Education Law Center
Newsletter | March 2014
ELC Testimony to Auditor General: Charter Schools Underserving At-Risk Students 
Education Law Center Attorney David Lapp's March 7, 2014 testimony at the Pennsylvania Auditor General's hearing highlights significant demographic disparities when comparing brick-and-mortar charter schools as a whole in Philadelphia to the School District of Philadelphia schools.

"In general, we found that brick and mortar charter schools in Philadelphia are underserving students with severe disabilities, English language learners, and students in poverty. The result is that these students are often more heavily concentrated in the neighborhood schools operated by the School District of Philadelphia," said Lapp. 

Action Item:  
Contacting DOJ about alternative ed discrimination
Based on the Education Law Center's legal complaint, the U.S. Department of Justice has opened an investigation into discriminatory placement of students in Pennsylvania's Alternative Education for Disruptive Youth programs.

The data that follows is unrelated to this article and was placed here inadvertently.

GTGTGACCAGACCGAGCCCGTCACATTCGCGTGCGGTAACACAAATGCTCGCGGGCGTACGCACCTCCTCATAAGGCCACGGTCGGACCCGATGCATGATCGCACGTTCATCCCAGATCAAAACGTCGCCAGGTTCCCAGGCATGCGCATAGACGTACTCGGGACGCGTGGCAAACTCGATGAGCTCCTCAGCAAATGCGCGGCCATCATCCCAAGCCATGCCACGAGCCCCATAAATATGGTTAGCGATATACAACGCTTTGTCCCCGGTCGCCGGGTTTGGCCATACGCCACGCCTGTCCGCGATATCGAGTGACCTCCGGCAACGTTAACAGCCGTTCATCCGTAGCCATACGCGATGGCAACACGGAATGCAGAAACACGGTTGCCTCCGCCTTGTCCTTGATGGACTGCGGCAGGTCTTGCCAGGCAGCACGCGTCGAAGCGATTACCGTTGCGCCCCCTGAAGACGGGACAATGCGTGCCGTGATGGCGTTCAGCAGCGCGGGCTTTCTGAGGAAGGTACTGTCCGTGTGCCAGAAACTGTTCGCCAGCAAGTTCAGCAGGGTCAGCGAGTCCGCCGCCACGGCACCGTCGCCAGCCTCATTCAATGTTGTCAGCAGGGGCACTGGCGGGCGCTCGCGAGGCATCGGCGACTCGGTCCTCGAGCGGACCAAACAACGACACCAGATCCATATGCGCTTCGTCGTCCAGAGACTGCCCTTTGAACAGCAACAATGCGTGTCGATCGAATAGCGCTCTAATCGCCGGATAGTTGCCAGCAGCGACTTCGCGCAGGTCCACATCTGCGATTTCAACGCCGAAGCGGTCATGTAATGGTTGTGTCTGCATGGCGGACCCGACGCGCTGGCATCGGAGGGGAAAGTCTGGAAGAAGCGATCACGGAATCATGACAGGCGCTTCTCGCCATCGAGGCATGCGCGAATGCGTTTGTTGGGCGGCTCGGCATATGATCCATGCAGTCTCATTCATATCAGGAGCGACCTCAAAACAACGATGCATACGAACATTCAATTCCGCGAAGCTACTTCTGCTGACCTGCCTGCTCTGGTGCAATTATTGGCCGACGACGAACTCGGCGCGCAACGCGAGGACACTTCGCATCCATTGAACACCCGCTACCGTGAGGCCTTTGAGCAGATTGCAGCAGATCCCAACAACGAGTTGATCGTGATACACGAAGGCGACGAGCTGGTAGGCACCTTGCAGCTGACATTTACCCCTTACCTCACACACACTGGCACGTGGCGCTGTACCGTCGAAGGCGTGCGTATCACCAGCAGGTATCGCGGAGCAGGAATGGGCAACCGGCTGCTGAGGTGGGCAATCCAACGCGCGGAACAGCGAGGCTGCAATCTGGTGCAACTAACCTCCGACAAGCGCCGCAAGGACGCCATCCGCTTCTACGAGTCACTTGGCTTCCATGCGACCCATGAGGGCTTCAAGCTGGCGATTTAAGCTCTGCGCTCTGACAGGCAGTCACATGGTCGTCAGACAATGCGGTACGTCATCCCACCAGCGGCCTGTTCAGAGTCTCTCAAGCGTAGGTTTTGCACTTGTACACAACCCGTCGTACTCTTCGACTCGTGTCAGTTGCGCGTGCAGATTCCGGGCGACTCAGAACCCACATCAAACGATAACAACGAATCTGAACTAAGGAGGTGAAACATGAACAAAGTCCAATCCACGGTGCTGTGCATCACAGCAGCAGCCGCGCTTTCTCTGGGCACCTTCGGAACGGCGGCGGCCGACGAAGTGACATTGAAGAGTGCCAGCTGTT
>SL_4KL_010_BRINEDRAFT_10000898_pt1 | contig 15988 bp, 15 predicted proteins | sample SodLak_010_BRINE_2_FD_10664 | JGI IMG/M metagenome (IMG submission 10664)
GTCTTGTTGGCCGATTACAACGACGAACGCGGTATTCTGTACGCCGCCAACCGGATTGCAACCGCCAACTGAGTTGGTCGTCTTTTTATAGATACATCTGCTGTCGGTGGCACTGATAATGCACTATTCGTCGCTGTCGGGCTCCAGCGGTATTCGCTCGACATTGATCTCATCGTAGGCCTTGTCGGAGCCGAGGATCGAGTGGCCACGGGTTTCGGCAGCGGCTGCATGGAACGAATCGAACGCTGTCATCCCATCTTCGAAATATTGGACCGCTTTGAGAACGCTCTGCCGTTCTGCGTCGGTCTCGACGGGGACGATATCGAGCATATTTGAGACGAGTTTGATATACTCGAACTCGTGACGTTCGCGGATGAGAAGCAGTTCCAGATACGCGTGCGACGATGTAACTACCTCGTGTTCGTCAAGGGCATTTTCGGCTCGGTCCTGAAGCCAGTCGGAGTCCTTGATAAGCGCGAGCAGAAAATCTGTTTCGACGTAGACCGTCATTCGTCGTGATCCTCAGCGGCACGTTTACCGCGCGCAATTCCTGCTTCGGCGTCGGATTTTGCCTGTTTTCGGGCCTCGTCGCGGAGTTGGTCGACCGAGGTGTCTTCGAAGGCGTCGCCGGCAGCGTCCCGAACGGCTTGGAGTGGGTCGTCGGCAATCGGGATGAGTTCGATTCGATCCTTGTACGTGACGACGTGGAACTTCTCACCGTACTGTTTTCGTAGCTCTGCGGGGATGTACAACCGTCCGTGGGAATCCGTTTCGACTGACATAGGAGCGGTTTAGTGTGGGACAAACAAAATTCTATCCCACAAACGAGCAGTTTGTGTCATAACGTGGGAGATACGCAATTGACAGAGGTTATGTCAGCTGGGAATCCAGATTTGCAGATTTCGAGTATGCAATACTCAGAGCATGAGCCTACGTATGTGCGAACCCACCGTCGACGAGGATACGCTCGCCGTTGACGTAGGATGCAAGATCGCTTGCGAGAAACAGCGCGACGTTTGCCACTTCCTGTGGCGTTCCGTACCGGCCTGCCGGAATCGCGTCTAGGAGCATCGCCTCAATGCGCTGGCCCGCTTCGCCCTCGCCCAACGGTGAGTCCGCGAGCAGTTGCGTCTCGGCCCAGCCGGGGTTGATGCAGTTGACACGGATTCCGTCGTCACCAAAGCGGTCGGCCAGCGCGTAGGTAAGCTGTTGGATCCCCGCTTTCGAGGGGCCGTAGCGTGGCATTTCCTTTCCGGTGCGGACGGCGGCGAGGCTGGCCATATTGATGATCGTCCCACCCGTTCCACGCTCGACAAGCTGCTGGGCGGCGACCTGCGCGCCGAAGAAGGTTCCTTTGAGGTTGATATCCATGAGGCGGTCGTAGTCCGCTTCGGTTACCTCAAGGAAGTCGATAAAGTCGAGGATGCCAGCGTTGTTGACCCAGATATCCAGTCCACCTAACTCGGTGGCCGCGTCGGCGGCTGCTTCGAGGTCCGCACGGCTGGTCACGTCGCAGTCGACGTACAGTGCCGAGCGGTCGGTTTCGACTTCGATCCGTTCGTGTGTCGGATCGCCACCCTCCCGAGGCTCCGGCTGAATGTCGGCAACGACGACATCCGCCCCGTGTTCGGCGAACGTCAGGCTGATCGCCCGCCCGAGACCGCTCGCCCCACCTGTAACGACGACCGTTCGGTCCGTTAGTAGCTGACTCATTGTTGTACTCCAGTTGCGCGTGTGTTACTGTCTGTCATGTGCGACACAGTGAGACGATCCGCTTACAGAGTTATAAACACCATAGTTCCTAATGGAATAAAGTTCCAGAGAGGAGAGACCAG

The Law Center's August 2013 complaint cites four years worth of Pennsylvania data showing a disproportionately high number of students with disabilities and African American students are removed from traditional public schools and sent to educationally inferior AEDY or similar alternative education programs, often in violation of federal laws.

Parents, students, caregivers, social service professionals, and others who have had experience with Pennsylvania's Alternative Education for Disruptive Youth programs can contact DOJ directly to help in their investigation. [email protected]


Philly district orders school police to stay out of level 1 offenses
Statisticians record and categorize incidents at Philadelphia schools, providing the data needed for security planning. (Emma Lee/for NewsWorks)
Kevin McCorry, Newsworks - March 25, 2014

Philadelphia School District has directed school police officers to stop responding to calls related to Level 1 student conduct offenses. The proscribed violations range from "failure to follow classroom rules" to "truancy" to "verbal altercations" to "inappropriate touching/public displays of affection."

"These infractions are not criminal offenses; they are classroom/student management issues," wrote District Chief Inspector Carl W. Holmes to school administrators and school police in a memo dated March 10, 2014.

The memo states that school police should "respond to all calls that are criminal in nature, or where persons involved are violent or threatening."

In the event of other incidents, officers should "request the presence of an administrator, counselor, or administrative designee."

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